The Assassin is about a young woman being trained as a killer and separated from her family. However, it contains little fighting. Instead, it’s full of the heroine silently walking away, and long silences (which Felicia suggested refer to “unspoken secrets”).
Felicia explained that the trauma of separation from mother / father is a theme which Hou Hsiao-Hsien has explored before. It alludes to Taiwan’s complicated history since 1945, with the parents representing the State.
Felicia also believes that in this particular film, Hsiao-Hsien is seeking to recapture and recuperate an older China, modelled nostalgically on the Tang Dynasty golden age of literacy, cosmopolitanism and democracy (from around 600-900 BCE).
To demonstrate their status
Finally, Felicia observed that it seemed odd on the surface, that these movies are often extremely expensive – but seem to make no effort to appeal to a mass market and recuperate any of this expense
Felicia therefore suggested that there might be a consciously self-indulgent element to these projects. The auteur is literally creating exactly what they want to, free of any pressure to shape it to market forces – knowing that they have has the status, power and resources to do so.
There may also be an element of pride – the auteur can play the role as a powerful general, who is capable of marshalling the resources to make it happen – with a blithe unconcern as to whether it just ends up as an elegant boutique piece no one watches.
Find out more about Felicia’s work at: http://www.manchester.ac.uk/research/felicia.chan/
Panel – movie distribution
The three panellists each gave a brief talk about their views and experience of the movie distribution process, and answered questions from the audience.
Bey Logan (Producer)
Bey said that he’d participated in just about every aspect of the process. The biggest change he’d seen over the years, was that film making and distribution had moved the hands of the elite to ordinary people.
However, Bey feels that two fundamental things haven’t changed:
- A good story, which people care about, is essential
- You need to earn back more money from your movie than it costs to make!
He said that people are getting out of the habit of paying for anything, so it’s becoming harder to engage them. On the positive side, anyone can make a film now. But on the negative side, making money from it has perhaps never been harder.
Bey also raised the issue of Chinese filmmakers being tied to making movies that audiences want to watch, as opposed to the films they really want to make. In Bey’s view, language is always going to be a commercial barrier, unless the movie is sufficiently stylised to transcend language (for example martial arts, anime, horror and so on).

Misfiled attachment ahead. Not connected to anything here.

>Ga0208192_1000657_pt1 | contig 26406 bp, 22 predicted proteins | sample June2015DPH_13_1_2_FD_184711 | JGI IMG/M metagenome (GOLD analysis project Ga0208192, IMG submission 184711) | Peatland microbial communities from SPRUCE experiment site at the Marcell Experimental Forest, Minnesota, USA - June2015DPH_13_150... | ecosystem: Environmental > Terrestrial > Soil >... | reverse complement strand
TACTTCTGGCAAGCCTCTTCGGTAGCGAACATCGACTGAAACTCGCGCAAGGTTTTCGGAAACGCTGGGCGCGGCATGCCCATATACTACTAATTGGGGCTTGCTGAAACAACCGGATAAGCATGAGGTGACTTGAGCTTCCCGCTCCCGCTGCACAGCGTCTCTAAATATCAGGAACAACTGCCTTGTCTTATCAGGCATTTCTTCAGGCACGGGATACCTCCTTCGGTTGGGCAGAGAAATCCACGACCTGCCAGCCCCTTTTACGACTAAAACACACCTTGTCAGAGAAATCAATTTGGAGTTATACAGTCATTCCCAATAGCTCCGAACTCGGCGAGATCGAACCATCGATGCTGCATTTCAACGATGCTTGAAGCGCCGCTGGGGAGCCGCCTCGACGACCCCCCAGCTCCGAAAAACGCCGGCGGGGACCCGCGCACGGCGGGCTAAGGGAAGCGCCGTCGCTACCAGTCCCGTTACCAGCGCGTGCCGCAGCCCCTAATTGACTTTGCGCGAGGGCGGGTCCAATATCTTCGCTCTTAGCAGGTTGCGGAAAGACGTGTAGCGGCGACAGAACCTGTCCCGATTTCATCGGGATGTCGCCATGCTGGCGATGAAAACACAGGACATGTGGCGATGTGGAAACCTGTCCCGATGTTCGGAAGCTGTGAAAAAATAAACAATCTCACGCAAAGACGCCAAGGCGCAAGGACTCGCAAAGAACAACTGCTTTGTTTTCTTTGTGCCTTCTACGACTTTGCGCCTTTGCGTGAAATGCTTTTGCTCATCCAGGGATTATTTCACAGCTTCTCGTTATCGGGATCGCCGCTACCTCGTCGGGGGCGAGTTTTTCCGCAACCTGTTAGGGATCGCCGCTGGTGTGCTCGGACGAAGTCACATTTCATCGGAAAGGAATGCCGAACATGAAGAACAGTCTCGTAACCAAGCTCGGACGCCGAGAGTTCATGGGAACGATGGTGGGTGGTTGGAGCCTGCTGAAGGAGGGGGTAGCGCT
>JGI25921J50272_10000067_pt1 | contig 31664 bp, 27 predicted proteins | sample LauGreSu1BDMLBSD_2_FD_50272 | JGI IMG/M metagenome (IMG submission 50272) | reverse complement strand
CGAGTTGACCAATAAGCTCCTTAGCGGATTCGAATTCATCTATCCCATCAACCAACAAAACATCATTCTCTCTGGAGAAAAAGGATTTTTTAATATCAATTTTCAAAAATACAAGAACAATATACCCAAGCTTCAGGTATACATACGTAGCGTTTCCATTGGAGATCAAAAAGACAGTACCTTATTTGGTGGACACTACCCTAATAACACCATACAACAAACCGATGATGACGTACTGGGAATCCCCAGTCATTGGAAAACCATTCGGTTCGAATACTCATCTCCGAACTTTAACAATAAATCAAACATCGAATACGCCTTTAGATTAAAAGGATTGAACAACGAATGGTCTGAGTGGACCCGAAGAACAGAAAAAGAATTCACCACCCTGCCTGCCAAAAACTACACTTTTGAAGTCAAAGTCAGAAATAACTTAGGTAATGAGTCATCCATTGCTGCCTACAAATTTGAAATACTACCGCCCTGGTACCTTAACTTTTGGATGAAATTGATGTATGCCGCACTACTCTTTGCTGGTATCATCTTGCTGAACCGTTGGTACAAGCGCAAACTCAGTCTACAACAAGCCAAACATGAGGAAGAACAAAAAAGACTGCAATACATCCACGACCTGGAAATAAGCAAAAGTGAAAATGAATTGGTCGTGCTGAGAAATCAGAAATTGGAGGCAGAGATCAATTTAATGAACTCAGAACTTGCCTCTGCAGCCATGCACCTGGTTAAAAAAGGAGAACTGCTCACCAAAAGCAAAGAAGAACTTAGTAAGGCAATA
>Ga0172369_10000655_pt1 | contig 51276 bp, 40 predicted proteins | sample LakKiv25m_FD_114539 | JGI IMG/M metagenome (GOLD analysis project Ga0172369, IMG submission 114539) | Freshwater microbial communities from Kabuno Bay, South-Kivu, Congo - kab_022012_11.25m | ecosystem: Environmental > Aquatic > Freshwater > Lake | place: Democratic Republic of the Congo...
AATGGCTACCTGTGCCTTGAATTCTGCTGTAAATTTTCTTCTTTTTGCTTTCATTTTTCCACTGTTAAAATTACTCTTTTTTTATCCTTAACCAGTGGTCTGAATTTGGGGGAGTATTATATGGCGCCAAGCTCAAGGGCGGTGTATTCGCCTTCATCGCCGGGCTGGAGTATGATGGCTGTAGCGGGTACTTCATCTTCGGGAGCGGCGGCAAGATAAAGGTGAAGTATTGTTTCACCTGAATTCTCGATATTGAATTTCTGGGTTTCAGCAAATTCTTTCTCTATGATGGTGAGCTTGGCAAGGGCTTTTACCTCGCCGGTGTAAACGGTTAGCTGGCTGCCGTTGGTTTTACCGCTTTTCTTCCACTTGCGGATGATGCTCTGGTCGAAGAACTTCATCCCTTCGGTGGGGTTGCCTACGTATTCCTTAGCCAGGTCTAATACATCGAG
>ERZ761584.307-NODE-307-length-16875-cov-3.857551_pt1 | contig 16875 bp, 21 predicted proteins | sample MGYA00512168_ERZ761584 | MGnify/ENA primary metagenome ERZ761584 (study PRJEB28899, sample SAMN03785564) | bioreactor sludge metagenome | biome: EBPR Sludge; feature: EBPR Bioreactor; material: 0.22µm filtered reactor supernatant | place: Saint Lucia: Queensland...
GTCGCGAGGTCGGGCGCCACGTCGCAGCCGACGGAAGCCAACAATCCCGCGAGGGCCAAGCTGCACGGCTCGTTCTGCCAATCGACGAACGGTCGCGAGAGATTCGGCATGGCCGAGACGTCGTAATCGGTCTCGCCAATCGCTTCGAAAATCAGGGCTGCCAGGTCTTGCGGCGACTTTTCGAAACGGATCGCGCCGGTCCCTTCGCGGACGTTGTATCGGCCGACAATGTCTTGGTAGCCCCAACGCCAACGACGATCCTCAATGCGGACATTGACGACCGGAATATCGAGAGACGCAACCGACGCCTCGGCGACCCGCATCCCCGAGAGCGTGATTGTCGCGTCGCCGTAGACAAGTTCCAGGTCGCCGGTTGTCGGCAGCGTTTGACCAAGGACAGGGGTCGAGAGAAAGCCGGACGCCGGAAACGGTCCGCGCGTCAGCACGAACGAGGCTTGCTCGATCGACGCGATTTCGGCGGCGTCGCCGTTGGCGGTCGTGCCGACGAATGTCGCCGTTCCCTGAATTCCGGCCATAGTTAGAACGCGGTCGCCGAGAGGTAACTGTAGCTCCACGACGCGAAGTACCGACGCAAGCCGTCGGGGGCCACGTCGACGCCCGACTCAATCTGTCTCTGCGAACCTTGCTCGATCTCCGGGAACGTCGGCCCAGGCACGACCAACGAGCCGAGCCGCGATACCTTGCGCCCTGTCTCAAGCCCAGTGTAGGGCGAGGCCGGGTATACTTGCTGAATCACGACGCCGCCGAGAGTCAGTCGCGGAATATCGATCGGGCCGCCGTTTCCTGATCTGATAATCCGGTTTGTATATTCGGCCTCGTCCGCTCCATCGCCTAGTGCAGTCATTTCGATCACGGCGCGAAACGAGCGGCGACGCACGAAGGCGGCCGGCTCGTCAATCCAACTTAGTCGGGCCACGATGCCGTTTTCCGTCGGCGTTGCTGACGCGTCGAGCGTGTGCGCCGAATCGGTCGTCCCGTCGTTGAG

Paul Smith (PR professional)
Paul talked about his experiences with the Tartan label. In his view, the label’s strength and continued legacy was the so-called Asia Extreme genre, created through Tartan’s nurturing of classical Japanese cinema. Paul shared the history of how the Asia Extreme concept had come into being, including a roadshow of 6 or 7 films to launch the brand.
Spencer Murphy (Film festival director)
Spencer said that he was a living example of Bey’s point about movies reaching the hands of the “common person”. He started out as a fan in the days when there was almost literally no access to the movies he wanted to see beyond bootlegged VHSs, shady contacts in Chinatown and so on. He knew nothing about the directors – just knew titles. Nno writing. Nothing outside the films and their titles. It was before the Internet.
Spencer said that he finds it surprising and disappointing that so few people now make use of the amazing accessibility of films today.
Spencer told us the story of how his first student film festival came about, working with a small Japanese distribution company called Third World Films – small Japanese distribution company.
He still believes that festivals offer something special and different in a world where most of us now watch movies on our laptops. But it’s difficult to challenge the primacy of private, online viewing, and persuade people that they can get something more and different by watching the same films in a festival environment.
However, Spencer has genuine faith that if you get like-minded people together, you will naturally create an experience and a culture.
Paul added that he is a passionate champion for the joy of festivals, where people can have loads of fun, get additional experience; swap stories with other fans; maybe meet producers, and so on.
One attendee pointed out that the costs of going to the cinema are really high now. Bey agreed, and added that much of that money goes to corporations, not to the people involved in the film-making. He believes that if you make a clear, legal way to see movies, people are basically honourable, and will go for it. But right now that platform doesn’t really exist. He wondered aloud if there might be a market for a niche movies Netflix-type channel.
Bey added that of just as the consumer must consume ethically, so must the distributor make reasonable efforts to distribute the films, so people can access them.
RoCH Fans and Legends
Dr susan pui san lok, Middlesex University
Susan’s presentation provided a lovely, vibrant contrast to the rest of the conference, as it was based on her beautiful visual artwork around the Return of the Condor Heroes (RoCH) trilogy